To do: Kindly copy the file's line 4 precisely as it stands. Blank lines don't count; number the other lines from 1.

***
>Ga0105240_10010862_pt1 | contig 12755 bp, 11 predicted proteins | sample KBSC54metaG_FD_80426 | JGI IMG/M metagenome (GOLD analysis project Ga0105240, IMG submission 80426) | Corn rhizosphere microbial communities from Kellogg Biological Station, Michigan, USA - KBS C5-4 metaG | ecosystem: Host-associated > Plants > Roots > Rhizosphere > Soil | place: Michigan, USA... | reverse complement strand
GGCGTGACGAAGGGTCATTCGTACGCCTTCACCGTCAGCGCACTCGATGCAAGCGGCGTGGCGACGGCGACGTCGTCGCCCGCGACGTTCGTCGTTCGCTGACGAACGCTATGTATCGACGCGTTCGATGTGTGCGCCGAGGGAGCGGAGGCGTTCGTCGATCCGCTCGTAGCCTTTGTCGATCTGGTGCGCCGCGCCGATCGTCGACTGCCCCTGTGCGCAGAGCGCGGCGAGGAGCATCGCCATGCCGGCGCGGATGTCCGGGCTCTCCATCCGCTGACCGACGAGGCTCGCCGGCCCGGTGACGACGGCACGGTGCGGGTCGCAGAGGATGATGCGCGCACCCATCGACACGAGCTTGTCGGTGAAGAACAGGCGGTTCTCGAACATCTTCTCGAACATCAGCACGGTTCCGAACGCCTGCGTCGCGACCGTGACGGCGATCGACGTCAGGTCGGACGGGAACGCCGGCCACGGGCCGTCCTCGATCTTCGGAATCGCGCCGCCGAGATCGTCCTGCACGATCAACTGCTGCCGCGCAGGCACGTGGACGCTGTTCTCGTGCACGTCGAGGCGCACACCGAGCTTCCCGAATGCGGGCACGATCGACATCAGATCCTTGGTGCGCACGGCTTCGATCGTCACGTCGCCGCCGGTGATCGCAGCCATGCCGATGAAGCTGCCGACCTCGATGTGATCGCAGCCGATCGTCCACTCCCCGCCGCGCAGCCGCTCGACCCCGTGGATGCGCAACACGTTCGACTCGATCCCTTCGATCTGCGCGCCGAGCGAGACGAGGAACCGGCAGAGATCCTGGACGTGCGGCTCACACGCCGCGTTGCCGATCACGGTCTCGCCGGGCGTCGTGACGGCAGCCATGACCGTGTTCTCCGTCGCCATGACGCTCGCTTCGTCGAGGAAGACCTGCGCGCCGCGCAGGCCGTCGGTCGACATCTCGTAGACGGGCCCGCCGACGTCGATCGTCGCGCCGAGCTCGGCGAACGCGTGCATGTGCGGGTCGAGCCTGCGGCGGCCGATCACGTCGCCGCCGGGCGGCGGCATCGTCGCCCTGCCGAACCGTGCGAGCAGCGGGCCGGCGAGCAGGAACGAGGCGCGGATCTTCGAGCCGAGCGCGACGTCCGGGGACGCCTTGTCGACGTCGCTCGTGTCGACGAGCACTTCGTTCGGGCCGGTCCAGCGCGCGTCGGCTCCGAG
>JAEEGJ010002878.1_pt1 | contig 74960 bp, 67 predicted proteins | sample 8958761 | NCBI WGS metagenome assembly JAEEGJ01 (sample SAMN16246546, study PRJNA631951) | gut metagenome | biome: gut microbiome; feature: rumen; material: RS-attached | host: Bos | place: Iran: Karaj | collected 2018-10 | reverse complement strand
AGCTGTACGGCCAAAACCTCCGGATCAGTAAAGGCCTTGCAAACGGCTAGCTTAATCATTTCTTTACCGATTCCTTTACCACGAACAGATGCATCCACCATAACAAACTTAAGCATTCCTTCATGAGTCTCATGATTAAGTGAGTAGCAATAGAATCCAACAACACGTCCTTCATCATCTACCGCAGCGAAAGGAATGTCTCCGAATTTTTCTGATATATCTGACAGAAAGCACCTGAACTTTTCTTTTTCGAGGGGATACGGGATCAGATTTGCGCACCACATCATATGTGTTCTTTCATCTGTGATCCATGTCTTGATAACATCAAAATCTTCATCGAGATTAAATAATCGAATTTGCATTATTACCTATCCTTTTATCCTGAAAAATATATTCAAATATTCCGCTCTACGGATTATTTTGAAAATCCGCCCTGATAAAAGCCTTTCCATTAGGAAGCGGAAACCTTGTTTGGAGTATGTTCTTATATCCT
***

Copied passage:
AGCTGTACGGCCAAAACCTCCGGATCAGTAAAGGCCTTGCAAACGGCTAGCTTAATCATTTCTTTACCGATTCCTTTACCACGAACAGATGCATCCACCATAACAAACTTAAGCATTCCTTCATGAGTCTCATGATTAAGTGAGTAGCAATAGAATCCAACAACACGTCCTTCATCATCTACCGCAGCGAAAGGAATGTCTCCGAATTTTTCTGATATATCTGACAGAAAGCACCTGAACTTTTCTTTTTCGAGGGGATACGGGATCAGATTTGCGCACCACATCATATGTGTTCTTTCATCTGTGATCCATGTCTTGATAACATCAAAATCTTCATCGAGATTAAATAATCGAATTTGCATTATTACCTATCCTTTTATCCTGAAAAATATATTCAAATATTCCGCTCTACGGATTATTTTGAAAATCCGCCCTGATAAAAGCCTTTCCATTAGGAAGCGGAAACCTTGTTTGGAGTATGTTCTTATATCCT